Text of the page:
After lengthy discussion taking up ten pages of the court record and similar to that on day six, Arthur Garfield Hays was finally permitted to summarize and read verbatim into the record twelve written testimonials of the scientific and Biblical experts the defense had congregated. The reading took the rest of the morning and part of the afternoon. In order of presentation, statements from the following were inserted in the record but not as an official part of the trial as far as the jury and cross-examination were concerned but as indications of what the defense proof would have been, should the case go to a higher court in the appeal process:
- Rev. Walter C. Whitaker, rector of St. John’s Episcopal Church, Knoxville
- Dr. Shailer Matthews, Dean of the Divinity School of the University of Chicago
- Dr. Fay Cooper Cole, professor of anthropology, University of Chicago
- Dr. Kirtley F. Mather, chairman of the Department of Geology of Harvard University
- Dr. Winterton C. Curtis, chairman of the Department of Zoology of the University of Missouri
- Dr. Herman Rosenwasser, rabbi linguist from San Francisco
- Dr. H.E. Murkett, pastor of First Methodist Church in Chattanooga
- Dr. Maynard M. Metcalf, zoologist from Johns Hopkins University
- Wilbur A. Nelson, state geologist of Tennessee
- Dr. Jacob Lipman, Dean of the College of Agriculture at Rutgers
- Dr. Charles Hubbard Judd, Director of the School of Education at the University of Chicago
- Dr. Horatio Hackett Newman, Dean of the College of Science at the University of Chicago
The documents ranged from one to eighteen pages. Each expert gave detailed “proofs” of evolution in his area of expertise and then concluded with a statement so similar in its outlook that it could have been composed in the same law office. Dr. Charles H. Judd’s version of the motif is as follows: “In my judgment it will be quite impossible to carry on the work in most of the departments in the higher institutions of the state of Tennessee without teaching the doctrine of evolution as the fundamental basis for the understanding of all human institutions.” Three scientists cited such “proofs” of evolution as the Java man (now questionable evidence) and the Piltdown man (now exposed as a hoax). Dr. Newman concluded the testimony by saying, “The evolution principle is thus a great unifying and integrating scientific conception” (Trial 238, 251, 232, 280).
In between the statements by Dr. Curtis and Dr. Rosenwasser, the court recessed for lunch. Judge Raulston inspected cracks in the first-floor ceiling caused by the weight of the crowd upstairs. Stewart conferred with the defense and arranged for Darrow to apologize to the court. After the recess, Darrow apologized grudgingly but sufficiently to satisfy the big-hearted judge, who quoted Scripture and forgave Darrow. Because of the building stress, the heat, and the crowd, Judge Raulston reconvened the court on a platform in the courtyard below.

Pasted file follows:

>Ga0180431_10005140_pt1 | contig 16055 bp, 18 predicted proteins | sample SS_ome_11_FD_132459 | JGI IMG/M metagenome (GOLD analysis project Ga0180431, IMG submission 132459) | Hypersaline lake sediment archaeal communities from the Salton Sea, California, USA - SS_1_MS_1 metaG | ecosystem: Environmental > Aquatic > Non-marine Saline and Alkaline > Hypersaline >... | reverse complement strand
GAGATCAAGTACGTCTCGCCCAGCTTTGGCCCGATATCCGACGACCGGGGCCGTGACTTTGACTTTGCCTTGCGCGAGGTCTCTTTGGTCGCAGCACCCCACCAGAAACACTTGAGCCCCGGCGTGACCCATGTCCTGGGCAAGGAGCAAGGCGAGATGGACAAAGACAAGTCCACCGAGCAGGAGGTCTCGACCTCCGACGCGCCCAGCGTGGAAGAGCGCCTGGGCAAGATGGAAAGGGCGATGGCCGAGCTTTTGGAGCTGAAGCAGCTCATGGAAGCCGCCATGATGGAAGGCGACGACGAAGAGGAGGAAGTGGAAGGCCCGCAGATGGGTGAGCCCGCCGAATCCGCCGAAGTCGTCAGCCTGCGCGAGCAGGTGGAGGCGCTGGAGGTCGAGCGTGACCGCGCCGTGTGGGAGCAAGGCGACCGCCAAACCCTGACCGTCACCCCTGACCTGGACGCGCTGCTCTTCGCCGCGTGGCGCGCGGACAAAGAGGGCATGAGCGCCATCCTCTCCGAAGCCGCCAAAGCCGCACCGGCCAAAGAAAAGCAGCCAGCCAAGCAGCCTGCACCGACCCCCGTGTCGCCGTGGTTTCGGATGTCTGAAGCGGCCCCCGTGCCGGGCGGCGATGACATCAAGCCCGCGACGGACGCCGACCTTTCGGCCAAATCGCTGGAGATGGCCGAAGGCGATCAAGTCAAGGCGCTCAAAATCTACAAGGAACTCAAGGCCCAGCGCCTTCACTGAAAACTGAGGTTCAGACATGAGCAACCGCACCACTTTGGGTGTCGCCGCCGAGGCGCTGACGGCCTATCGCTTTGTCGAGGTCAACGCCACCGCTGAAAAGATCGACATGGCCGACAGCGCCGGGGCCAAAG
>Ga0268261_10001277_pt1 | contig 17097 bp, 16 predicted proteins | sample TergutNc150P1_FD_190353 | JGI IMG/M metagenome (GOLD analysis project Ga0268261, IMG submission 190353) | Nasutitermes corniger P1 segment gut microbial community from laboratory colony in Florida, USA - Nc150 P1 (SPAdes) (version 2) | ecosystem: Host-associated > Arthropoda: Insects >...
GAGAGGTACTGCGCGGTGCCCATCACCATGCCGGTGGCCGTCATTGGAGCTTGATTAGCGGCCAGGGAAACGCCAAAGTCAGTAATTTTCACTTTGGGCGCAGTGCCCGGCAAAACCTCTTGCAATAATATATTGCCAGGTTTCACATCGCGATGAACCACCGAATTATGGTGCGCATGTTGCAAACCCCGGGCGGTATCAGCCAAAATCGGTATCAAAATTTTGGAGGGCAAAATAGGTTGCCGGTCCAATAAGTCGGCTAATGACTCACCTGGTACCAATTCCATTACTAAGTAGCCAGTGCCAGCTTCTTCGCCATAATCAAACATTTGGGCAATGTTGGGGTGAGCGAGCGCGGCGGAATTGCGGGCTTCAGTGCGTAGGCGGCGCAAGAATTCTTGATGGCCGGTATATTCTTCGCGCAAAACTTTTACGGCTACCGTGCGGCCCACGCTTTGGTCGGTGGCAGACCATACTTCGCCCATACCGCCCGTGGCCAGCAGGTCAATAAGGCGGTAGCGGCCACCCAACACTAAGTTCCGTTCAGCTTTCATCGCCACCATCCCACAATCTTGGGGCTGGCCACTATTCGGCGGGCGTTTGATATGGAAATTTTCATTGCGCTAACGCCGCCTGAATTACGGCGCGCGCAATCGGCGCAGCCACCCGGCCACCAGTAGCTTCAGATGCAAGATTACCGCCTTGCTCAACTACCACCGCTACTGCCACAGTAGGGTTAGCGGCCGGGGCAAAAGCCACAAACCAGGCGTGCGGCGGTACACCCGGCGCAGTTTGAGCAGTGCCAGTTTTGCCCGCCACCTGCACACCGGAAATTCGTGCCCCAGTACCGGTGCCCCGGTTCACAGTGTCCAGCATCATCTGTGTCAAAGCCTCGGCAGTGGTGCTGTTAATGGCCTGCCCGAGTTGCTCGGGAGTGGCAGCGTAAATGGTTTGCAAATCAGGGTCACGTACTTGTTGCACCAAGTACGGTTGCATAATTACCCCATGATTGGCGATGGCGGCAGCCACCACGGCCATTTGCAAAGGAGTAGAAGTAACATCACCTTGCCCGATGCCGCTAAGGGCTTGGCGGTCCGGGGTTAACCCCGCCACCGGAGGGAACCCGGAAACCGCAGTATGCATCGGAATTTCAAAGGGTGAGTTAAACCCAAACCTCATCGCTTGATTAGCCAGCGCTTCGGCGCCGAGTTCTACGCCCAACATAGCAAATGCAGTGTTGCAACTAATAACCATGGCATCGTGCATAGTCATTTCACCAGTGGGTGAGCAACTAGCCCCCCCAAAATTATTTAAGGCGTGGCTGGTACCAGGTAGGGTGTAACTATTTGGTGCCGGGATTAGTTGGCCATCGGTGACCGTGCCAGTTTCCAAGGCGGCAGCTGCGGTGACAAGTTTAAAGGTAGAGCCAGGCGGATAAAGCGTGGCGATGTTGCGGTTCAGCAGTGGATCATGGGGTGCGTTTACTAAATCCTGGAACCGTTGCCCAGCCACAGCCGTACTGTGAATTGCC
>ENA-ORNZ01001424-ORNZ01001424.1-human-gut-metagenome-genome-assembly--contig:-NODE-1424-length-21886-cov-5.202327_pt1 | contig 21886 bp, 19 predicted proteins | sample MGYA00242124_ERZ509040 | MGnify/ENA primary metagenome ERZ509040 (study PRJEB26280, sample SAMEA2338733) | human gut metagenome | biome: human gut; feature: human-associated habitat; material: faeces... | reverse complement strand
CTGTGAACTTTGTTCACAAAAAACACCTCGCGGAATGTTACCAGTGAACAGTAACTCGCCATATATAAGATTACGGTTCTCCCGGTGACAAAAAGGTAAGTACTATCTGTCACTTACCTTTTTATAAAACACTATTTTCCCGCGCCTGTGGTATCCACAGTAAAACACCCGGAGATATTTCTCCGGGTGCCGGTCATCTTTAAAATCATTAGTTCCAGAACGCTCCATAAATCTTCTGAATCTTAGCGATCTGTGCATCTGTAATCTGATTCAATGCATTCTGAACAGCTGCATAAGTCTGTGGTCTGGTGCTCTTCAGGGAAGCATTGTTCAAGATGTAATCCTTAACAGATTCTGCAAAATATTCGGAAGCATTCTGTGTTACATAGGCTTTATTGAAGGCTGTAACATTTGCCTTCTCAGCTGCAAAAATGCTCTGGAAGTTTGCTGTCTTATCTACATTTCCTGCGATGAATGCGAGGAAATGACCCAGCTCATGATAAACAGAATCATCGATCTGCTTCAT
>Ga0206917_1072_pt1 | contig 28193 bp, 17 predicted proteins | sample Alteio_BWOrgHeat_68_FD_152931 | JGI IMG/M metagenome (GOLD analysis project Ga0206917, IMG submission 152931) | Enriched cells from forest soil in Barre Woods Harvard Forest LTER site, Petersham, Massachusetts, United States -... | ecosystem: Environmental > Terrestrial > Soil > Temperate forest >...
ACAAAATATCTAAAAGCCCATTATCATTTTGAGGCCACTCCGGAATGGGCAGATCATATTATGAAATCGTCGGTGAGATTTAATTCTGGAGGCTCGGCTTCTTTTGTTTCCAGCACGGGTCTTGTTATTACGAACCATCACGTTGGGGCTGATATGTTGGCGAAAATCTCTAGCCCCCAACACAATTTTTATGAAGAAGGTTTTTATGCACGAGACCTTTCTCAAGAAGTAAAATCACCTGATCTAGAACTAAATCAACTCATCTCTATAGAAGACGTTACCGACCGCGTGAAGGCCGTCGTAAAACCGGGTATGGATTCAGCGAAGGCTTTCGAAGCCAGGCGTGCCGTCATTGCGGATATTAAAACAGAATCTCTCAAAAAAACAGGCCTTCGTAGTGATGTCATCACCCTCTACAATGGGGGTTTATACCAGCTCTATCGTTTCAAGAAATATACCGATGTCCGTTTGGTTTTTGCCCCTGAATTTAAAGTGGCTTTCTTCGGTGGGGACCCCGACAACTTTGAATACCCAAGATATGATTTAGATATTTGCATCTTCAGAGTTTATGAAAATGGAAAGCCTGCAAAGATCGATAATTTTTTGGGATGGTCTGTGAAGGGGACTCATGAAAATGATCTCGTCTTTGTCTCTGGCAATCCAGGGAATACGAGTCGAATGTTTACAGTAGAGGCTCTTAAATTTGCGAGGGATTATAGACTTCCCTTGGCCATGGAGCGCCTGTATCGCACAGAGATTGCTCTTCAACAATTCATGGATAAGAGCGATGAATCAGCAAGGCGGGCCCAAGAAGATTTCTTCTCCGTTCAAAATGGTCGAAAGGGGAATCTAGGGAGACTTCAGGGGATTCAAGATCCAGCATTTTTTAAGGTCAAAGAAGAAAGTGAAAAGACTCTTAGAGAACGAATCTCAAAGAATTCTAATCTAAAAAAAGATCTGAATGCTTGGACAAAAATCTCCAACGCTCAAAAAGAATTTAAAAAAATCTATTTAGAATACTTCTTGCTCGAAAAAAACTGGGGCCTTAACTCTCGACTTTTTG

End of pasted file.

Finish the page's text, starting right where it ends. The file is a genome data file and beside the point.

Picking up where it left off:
The heat, the boredom of the expert testimonials being read by Hays, and the dim prospects of anything important or exciting happening from this point on tempted all but a half dozen of the more than one hundred reporters either to go back home or seek cooler, more inviting surroundings that afternoon. As a result they missed not only the cooler court setup of being out under the trees but also one of the hottest exchanges of the entire trial. When one reporter was asked by his Dayton hosts why he never attended trial sessions, he replied, “Oh, I don’t have to know what’s going on; I know what my paper wants me to write” (Allem 92). Because so few reporters were present when Bryan took the stand to be interrogated by Darrow, Scopes was conscripted to write covering news stories for the delinquent newsmen (Scopes 183-184).
Much of the Scopes Trial news coverage in 1925 and ever since leaves a great deal to be desired. Even when allowance is made for the pressures of deadlines, the demands of diverse events reporters have to describe with discernment, and the shadow of every publication’s editorial bias, most accounts of the trial are found wanting when weighed in the balances of truth, accuracy, fair play, and thoroughness.
On the lowest level there was character assassination. H.L. Mencken, for example, referred to Bryan as “a charlatan, a mountebank, a zany without shame or dignity” (Mencken 68). On a level not much higher was the one-sided, biased reporting which presented the remarks of Darrow, Malone, and Hays as virtually flawless but described the utterances of Bryan as vividly faulty. In addition to the inexcusable bias, the press also did a poor job on the level of the trial issues. Reporters emphasized the important issue of faculty freedom of speech but confused it with freedom of belief and disregarded the equally important issue of students’ academic freedom to learn by being exposed to all the major options of a controversial matter.
The prosecution’s main proposition that the state, which represents the tax-paying parents through the legislature, has the right to control its schools by prescribing or proscribing the content of the curriculum tended to be ignored by the press. Also largely ignored was the fact that Bryan was not against the teaching of evolution — if it were taught as a theory rather than as a true fact — and if equal time were given to other major options, such as creationism. Another overlooked point was that Bryan did not ask that religion be taught in the public schools. What he objected to was religion being attacked in the public schools (Smith 183-184; Levine 263, 278-279, 285-286).